The lockdown has been a success in reducing the number of Covid-19 infections in the country. This is according to the Ministry of Health.
Last month, President Museveni announced several measures including the closure of schools, suspension of religious gatherings and transport between districts, for at least 42 days to contain the spread of the virus.
The ministry notes that the lockdown was also aimed at enhancing risk communication and community engagement, streamline and strengthen home-based care for Covid-19 and increase the capacity of health facilities to optimally manage the disease.
It was also supposed to enable vaccination against the disease, sustain continuity of other health services and ease access to emergency medical services in the country.
With two days left to the end of the lockdown, the Minister of health Dr Jane Ruth Aceng says the rate of community transmission during the lockdown has reduced.
According to the minister, the lockdown enabled the health ministry to carry out training of health workers on intensive care management, procure more ambulances, provide personal protective equipment for health workers, and it helped reduce the number of hospital admissions.
Before the lockdown was announced, on average 1,000 new infections were being reported daily. Now the figure stands at 100 cases.
While the number of infections in the second wave seems to be reducing, scientists warn that this does not mean that the second wave has ended or that the country is safe.
Dr Misaki Wayengera, the chair of the ministerial scientific committee says despite the drop in infections, there are still cases of community transmissions and as such the disease is not yet under control.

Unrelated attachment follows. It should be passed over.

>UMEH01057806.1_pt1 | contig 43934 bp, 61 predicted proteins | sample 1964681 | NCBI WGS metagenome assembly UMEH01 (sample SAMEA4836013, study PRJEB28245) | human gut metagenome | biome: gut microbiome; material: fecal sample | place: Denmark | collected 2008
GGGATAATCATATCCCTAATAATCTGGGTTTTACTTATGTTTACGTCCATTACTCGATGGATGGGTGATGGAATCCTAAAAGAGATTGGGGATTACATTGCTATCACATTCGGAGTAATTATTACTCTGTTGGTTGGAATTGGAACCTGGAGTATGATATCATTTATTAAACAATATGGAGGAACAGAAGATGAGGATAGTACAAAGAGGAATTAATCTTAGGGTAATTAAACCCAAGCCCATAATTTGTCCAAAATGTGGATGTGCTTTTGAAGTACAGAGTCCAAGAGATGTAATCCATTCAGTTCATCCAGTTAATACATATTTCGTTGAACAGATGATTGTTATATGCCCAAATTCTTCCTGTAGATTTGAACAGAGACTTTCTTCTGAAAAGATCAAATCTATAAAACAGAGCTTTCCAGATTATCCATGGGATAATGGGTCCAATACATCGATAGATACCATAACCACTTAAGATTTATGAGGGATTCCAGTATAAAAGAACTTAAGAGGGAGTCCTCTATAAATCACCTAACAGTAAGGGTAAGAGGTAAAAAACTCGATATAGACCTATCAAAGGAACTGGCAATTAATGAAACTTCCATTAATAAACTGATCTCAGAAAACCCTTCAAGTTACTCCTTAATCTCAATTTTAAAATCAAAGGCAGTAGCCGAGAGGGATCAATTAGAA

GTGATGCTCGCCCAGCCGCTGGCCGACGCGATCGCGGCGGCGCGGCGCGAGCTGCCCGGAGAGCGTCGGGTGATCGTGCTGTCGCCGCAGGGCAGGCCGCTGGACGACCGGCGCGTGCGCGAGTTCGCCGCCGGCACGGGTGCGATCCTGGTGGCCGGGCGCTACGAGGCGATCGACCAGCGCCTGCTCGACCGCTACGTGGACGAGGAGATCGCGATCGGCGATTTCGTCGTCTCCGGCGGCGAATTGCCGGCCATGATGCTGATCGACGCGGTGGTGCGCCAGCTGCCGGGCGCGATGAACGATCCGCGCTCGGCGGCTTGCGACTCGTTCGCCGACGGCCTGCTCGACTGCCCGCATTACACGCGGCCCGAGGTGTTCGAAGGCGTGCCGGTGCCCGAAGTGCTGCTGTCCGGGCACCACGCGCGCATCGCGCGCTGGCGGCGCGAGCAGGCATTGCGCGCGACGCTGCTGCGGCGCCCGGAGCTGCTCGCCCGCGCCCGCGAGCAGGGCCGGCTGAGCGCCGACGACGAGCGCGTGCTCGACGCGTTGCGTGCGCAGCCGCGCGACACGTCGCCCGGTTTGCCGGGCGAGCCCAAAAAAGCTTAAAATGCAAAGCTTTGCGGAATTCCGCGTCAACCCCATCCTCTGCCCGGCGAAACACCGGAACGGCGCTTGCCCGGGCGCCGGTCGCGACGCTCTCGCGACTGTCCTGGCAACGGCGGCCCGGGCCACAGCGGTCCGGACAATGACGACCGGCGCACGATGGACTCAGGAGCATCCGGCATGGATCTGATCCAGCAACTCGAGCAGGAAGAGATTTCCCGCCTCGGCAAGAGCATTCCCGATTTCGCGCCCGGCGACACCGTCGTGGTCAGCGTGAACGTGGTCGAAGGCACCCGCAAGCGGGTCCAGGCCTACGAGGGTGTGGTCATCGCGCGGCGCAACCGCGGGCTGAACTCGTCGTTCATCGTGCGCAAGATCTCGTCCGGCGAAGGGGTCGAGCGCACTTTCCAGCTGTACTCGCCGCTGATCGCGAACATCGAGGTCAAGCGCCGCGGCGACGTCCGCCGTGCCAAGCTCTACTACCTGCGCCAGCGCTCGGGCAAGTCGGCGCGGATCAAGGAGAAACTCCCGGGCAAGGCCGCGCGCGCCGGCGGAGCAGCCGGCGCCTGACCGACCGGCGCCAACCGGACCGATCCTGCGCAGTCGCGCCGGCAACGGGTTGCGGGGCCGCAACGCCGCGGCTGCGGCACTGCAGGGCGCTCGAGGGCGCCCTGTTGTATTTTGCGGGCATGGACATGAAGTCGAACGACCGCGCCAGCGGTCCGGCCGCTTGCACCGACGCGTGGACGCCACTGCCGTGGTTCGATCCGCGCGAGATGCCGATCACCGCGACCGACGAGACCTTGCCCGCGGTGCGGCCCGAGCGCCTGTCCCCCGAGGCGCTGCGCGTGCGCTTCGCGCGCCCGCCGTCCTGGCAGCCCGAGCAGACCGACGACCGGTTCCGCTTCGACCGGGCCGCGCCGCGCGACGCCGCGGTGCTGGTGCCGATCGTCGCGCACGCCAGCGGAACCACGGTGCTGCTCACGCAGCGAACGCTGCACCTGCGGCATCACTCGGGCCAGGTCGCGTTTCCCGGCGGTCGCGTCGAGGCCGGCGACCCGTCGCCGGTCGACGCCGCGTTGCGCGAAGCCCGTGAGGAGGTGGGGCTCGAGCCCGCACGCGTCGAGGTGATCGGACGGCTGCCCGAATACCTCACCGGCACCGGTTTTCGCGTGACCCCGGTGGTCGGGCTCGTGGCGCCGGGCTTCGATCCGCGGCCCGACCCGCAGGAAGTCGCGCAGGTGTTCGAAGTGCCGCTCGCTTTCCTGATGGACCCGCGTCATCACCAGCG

According to scientists, the effective method to stop the spread of the disease and new infections is by following all Standard Operating Procedures- SOPs.
In addition to this, vaccination against the disease is also another viable option that can be used to reduce infections.
In countries like the UK where more than 50 percent of the population has been vaccinated, scientists say transmission of the disease has reduced.
As of today, only 232,743 Ugandans have been fully vaccinated. This represents less than 1.5 percent of the country’s population.
Prof David Serwada, the chair of the vaccine committee says if people fail to adhere to SOPs, Uganda will go through a third wave just like other African countries.
At the moment, the country’s positive infection rate stands at 10 percent.
The minister says this number needs to be as low as 5 percent. Although there is a steady drop in the number of confirmed cases, Aceng says the number of deaths being reported has not reduced.
As of July 27, 2021, Uganda has recorded 92,795 cases of COVID-19 in both the first and second waves. According to the health ministry, 56 percent of these occurred in the second wave.